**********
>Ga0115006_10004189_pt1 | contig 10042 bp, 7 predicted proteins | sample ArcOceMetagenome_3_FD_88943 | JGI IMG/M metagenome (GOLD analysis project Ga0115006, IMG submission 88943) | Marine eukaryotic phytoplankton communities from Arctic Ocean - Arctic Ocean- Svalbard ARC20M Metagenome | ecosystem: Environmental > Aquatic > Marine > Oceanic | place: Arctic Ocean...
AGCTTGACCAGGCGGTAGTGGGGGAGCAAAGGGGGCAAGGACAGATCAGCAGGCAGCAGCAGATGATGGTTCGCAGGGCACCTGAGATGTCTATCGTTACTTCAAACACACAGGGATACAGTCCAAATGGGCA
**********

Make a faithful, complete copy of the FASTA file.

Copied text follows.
>Ga0115006_10004189_pt1 | contig 10042 bp, 7 predicted proteins | sample ArcOceMetagenome_3_FD_88943 | JGI IMG/M metagenome (GOLD analysis project Ga0115006, IMG submission 88943) | Marine eukaryotic phytoplankton communities from Arctic Ocean - Arctic Ocean- Svalbard ARC20M Metagenome | ecosystem: Environmental > Aquatic > Marine > Oceanic | place: Arctic Ocean...
AGCTTGACCAGGCGGTAGTGGGGGAGCAAAGGGGGCAAGGACAGATCAGCAGGCAGCAGCAGATGATGGTTCGCAGGGCACCTGAGATGTCTATCGTTACTTCAAACACACAGGGATACAGTCCAAATGGGCA